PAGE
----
Two long hikes in the past week at Henry Coe have shown me that it takes some serious hoofing to see any of the remnants of the Lick fire, which burned across almost half the park’s acreage. Whether you come in from Hunting Hollow or the Park HQ, you’re looking at a minimum of six miles of hiking to see any evidence of the burn, and closer to 11 or 12 miles to see it up close (assuming you stay off the closed trails. You can always ignore the rules and saunter down to Poverty Flat, but it seems hardly worth the risk of getting busted just to gawk at some burnt trees; but if you do decide to risk it, you can rest easy knowing the privy down there survived, according to a guy I talked to yesterday).

I took the China Hole Trail to China Hole, then headed up the Narrows to Las Cruzeros and took the Mahoney Meadows Road up to its intersection with Poverty Flat Road, where I did get the chance to stand next to actual burnt ground. It’s at least six miles via this route, perhaps closer to seven, and it provides a tempting shortcut back to the HQ — but you’d have to take the closed Poverty Flat Road.

After seeing “Into the Wild” the other day I’m feeling a bit more chastened about going solo in the woods, especially into areas the Park Authorities have declared off-limits. If I slip on a rock and break my leg is six places, I don’t want it to happen in the last place people will start looking for me (and I don’t want to give smug Park Authorities the satisfaction of chewing my ass for violating the rules).

And now, the pictures:

Fire damage across the canyon

Fire damage across the canyon is visible from about a half-mile down the China Hole Trail. The fire jumped Blue Ridge Road, rose to the ridge top and burned down this side all the way to Poverty Flat. Generally the fire stayed on the far side of Blue Ridge, which is why so much of it is beyond view.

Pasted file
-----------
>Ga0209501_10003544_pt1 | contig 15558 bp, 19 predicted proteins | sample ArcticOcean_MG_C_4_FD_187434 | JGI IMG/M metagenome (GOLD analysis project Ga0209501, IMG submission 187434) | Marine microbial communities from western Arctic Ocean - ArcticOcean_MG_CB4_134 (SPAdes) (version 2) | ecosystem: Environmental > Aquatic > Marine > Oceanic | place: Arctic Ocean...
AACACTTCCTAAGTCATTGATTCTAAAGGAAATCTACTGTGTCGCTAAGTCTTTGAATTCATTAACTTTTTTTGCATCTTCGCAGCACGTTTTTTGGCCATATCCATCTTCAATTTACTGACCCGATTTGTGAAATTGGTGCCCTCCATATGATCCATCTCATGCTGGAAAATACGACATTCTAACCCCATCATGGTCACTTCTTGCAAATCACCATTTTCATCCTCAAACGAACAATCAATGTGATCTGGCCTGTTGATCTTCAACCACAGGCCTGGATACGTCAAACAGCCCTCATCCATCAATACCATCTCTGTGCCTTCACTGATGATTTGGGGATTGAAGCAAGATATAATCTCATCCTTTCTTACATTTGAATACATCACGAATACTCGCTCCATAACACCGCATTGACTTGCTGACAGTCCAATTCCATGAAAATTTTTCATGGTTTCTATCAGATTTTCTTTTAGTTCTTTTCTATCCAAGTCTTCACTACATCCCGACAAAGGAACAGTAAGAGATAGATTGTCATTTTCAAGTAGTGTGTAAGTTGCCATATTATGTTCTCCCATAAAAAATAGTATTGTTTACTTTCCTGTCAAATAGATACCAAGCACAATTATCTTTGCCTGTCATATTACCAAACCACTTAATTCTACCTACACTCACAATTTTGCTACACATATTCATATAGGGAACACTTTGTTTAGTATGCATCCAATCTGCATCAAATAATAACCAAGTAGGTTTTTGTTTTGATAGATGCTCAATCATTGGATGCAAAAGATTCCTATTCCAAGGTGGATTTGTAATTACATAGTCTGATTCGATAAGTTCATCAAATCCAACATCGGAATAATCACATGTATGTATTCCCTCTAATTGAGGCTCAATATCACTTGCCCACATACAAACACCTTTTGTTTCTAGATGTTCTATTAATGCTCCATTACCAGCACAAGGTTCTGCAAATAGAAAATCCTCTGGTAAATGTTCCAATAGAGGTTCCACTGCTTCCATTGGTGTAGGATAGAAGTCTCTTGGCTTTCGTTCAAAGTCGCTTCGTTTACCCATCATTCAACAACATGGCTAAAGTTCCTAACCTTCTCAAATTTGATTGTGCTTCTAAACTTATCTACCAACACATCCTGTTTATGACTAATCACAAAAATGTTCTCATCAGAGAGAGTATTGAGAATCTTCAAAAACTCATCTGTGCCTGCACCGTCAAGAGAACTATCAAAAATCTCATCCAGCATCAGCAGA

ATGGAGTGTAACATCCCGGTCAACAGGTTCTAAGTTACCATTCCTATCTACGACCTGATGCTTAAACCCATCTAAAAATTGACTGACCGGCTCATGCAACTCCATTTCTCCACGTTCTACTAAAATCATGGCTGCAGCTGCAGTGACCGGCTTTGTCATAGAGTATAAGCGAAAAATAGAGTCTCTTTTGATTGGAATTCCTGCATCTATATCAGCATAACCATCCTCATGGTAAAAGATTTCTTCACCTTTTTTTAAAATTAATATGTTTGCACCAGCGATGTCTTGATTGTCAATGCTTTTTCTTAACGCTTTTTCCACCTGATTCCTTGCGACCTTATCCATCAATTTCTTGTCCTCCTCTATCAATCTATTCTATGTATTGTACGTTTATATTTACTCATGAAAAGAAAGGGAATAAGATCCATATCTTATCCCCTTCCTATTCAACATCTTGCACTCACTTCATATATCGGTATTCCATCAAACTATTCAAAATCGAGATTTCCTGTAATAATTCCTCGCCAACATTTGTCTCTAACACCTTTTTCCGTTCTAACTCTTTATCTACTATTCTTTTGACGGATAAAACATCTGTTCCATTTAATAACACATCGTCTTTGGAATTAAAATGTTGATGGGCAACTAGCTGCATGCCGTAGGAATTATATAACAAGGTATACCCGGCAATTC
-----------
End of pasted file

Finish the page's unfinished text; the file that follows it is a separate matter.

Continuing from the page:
Deep chamise, China Hole Trail

Much of the fire burned thick chamise, which also thrives in the open areas of the hill heading down toward China Hole. This area has burned fairly recently — you can see the occasional toasted fence post — and all this grew back.

China Hole

China Hole has a bit of water lingering, but it all smells enough that you wouldn’t want to wade in it. I stopped and gabbed with a guy camping nearby and another backpacker came along and asked us if the water was safe to drink when filtered. He noted it still smelled a bit skanky after he filtered some of it. He had three days of camping planned; here’s hoping the filter did its duty.

Rock in the Narrows

I always take pictures of the rocks in the Narrows.

Puddle in the Narrows

Puddles were full of little fish — the real photographic challenge, though, is to catch a frog before he dives to the murky deep. I saw one jump, but he was gone before I had the cam ready.

Scorched hilltop

On Mahoney Meadows Road, with burned area beyond Poverty Flat Road.

Burn near Mahoney Meadows

Now that you mention it, it is a pretty damn long walk to look at some burnt ground.

Road forms a fire break

Poverty Flat Road forms a fire break.

Old manzanita

One from the return hike: dead manzanita along the China Hole Trail. By the way this is an excellent time to check out the manaznita: the bark is deep brown and starting to curl.

Ruts from heavy equipment

Ruts from heavy equipment in the road on the walk back up the hill to the headquarters.

This really is a great time to be at Coe. And next Saturday it’s Tarantula Fest! (Alas, I’ve seen none of the great arachnids on the trail this year, but other hikers reported sightings)

Mountain bikers have gotten much further into the park from Hunting Hollow. Some pictures here. Also, Randy spotted some damage I missed the other day.